People understand what they themselves have experienced, and people understand what they can see. Many people joke about using the Missouri license plate motto as their own personal mantra: Show me. They don't believe in something's existence unless they can see it or experience it firsthand.
But anyone with an ounce of scientific reasoning and logic can see that just because one cannot see something or experience it firsthand does not mean it doesn't exist. One can detect the presence of some agent or phenomenon through indirect detection. Much like antibodies in a blood test, one can determine infection is present without detecting the causative organism itself.
In the mid-1800s, doctors and others believed that patients' exposure to bad air in hospitals are what lead to infection in wounds. Washrooms for doctors' hands and patients' wounds were not available. Washing hands before seeing a patient was not considered necessary to avoid infection - the idea never entered one's mind.
One doctor, Dr. Joseph Lister, learned about Louis Pasteur's research that rotting and fermentation could occur under anaerobic conditions if microbes were present. By learning more about Pasteur's hypothesis as to what could prevent rotting and how this might apply to infections, Lister decided to conduct his own experiments. Even though he could not see the microbes themselves he could see the results of his research: antiseptics prevented infections in wounds fron taking hold.
Lister went on to encourage doctors he supervised to wash their hands before surgery and use antiseptics - even though at the time doctors thought it was unnecessary and a joke at first. Nonetheless, as time went on, others began to adopt his practices and went on to prevent many cases of infection and sepsis.
For centuries, scientists hypothesized that extrasolar planets existed. But it is difficult to directly detect them. Most extrasolar planets are detected through indirect detection methods such as measuring radial velocity or the Doppler method, by observing the drop in brightness emitted by a distant star due to a planet's transit in front of its disk, and by using several other methods. In astronomy, one can observe a number of planetary bodies' presence through the use of inference. By looking at different stars, we can infer something about the planets orbiting them - even if we can't see the planets with our own naked eye - or in some cases, even with a telescope.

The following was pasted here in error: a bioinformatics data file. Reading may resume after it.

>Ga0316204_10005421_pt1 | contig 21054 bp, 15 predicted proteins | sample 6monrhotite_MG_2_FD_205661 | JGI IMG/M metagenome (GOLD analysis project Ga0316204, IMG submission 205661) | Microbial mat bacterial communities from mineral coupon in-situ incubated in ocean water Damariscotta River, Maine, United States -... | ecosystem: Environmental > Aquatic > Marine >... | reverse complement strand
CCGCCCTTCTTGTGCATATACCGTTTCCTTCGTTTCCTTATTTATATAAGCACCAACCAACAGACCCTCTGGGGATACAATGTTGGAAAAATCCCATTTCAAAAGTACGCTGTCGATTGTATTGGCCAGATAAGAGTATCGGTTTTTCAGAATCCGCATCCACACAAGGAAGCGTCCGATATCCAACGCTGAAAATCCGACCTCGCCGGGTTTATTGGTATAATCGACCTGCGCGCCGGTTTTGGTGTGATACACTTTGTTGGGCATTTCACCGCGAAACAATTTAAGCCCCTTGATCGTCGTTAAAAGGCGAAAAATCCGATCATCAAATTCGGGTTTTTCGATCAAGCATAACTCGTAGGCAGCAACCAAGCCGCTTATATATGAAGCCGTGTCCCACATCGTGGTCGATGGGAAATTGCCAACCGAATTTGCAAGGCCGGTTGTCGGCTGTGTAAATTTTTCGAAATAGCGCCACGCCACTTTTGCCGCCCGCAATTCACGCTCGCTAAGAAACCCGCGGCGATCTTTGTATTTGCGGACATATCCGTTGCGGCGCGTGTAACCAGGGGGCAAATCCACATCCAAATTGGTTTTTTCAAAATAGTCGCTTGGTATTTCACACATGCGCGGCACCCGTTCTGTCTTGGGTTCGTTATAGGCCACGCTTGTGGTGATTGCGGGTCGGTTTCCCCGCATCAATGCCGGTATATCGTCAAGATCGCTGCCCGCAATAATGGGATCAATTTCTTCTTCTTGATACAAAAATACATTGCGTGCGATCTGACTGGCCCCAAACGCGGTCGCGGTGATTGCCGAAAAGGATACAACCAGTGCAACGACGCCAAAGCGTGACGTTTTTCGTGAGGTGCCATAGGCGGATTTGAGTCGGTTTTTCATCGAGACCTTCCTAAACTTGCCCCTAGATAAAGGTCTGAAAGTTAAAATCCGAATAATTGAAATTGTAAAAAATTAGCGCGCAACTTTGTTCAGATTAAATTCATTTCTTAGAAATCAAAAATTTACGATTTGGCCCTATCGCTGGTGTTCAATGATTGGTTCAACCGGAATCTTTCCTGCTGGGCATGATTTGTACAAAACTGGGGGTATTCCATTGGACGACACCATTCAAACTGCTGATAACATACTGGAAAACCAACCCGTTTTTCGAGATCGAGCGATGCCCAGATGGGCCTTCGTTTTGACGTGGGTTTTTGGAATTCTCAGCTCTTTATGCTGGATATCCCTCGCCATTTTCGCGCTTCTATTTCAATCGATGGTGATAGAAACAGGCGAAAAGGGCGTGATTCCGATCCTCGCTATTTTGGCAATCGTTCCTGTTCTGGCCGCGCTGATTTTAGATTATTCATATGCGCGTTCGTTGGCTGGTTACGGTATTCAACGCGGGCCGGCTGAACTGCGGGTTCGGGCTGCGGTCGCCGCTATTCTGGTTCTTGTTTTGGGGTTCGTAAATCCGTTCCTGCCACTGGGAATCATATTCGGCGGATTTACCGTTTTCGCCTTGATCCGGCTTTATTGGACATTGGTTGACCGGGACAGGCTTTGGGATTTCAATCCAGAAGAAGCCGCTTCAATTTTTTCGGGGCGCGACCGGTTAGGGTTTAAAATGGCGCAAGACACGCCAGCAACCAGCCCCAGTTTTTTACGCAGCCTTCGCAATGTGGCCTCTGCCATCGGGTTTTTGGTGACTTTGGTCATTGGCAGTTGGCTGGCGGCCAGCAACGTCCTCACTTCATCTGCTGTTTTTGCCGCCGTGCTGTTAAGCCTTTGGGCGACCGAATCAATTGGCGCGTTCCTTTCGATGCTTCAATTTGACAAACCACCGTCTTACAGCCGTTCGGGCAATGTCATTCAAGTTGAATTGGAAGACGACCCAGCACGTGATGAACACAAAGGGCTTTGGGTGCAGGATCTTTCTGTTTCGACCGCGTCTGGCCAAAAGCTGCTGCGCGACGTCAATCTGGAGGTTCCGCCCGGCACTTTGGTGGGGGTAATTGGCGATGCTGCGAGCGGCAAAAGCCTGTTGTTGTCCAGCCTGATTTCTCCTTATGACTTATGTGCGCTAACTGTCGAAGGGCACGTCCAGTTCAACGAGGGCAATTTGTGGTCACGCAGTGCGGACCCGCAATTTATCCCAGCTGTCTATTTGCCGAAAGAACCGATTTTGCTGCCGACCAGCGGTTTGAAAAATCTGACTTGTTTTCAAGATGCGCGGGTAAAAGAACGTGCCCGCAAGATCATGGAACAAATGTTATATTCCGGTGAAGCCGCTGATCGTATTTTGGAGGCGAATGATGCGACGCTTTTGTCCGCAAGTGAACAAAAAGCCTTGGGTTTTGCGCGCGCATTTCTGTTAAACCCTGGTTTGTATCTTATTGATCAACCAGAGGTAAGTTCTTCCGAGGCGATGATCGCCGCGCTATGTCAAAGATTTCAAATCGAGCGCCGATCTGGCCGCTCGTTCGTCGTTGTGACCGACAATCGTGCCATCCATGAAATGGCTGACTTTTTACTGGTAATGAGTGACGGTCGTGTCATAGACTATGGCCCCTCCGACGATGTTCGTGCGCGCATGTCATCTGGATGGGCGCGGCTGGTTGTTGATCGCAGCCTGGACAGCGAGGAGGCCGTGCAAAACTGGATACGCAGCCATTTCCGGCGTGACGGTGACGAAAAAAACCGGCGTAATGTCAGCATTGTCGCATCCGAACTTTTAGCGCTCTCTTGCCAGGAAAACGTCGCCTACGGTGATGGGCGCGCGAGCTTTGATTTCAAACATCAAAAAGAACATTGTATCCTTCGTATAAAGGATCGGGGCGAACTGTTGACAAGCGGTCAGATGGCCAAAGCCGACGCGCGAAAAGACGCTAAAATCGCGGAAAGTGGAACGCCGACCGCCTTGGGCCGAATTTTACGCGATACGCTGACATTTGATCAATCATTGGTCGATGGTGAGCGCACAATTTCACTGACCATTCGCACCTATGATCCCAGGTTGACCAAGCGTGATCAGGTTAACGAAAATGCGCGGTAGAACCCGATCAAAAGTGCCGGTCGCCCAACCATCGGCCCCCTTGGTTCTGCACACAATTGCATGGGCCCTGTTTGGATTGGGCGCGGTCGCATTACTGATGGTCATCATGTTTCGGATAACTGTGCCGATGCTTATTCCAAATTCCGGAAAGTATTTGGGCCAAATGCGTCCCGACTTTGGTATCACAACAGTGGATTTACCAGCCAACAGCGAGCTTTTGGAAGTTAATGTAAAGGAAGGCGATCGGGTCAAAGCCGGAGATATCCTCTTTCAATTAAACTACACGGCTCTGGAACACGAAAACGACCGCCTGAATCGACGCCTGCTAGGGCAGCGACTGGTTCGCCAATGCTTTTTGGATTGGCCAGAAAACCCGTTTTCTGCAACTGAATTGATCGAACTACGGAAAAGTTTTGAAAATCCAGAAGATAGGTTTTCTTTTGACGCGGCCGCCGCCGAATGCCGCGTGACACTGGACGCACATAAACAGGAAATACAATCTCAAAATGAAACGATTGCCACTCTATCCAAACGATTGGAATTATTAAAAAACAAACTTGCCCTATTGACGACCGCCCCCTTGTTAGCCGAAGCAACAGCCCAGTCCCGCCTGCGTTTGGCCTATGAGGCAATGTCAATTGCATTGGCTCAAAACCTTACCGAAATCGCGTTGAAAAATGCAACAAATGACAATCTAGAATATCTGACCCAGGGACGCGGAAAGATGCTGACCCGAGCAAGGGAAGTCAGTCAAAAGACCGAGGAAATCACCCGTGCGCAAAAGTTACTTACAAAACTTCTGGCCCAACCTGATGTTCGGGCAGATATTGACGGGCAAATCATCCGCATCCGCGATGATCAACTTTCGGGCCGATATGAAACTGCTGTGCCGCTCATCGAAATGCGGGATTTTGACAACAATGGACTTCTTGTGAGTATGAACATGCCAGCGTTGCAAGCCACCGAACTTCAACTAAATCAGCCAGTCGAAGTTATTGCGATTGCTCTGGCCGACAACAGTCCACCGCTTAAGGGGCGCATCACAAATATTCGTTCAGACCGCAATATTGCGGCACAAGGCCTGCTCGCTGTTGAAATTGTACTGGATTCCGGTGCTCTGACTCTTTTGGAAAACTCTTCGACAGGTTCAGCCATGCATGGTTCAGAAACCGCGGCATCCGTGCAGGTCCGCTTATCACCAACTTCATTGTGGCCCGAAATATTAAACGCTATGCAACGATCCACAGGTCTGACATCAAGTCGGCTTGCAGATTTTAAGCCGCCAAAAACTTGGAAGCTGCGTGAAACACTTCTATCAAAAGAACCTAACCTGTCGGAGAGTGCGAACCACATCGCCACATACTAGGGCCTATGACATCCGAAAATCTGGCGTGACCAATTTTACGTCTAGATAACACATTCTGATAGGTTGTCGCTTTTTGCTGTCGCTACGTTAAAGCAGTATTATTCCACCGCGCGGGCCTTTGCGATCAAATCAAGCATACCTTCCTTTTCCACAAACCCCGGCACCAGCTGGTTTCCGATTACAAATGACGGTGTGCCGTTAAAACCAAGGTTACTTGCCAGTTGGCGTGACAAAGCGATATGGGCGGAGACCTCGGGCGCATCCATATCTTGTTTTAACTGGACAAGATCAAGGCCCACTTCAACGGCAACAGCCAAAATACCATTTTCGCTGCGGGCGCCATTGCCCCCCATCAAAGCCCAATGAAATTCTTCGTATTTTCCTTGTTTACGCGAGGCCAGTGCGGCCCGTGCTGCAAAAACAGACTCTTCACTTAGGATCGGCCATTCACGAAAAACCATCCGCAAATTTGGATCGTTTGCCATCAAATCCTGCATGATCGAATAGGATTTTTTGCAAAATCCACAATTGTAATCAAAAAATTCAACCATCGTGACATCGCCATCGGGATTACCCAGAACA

These are just two examples where inference leads to association and discovery.
But here we are, in 2012, and it seems that the power of inference is somehow broken in doctors and neighbors who leap to the conclusion about patients who have symptoms they do not understand or which they have trouble offering an official diagnosis.
Like the doctors who believed patients were getting infections from bad air in the hospital without any particular data to support their conclusion - some doctors today are making snap judgments that patients' symptoms are due to their own neurotic imaginings.
The truth is, it might not be that easily determined why it is some patients are having the symptoms they do.
Instead of saying these three words, "I don't know," when there is no quick answer as to why a patient has particular symptoms, some doctors readily fall back on a psychological cause. Often without any particular training in psychology. Often without any psychological and neurological testing of the patient in front of them. Often without any rule-outs to determine if some underlying medical condition could be contributing to their patient's symptoms.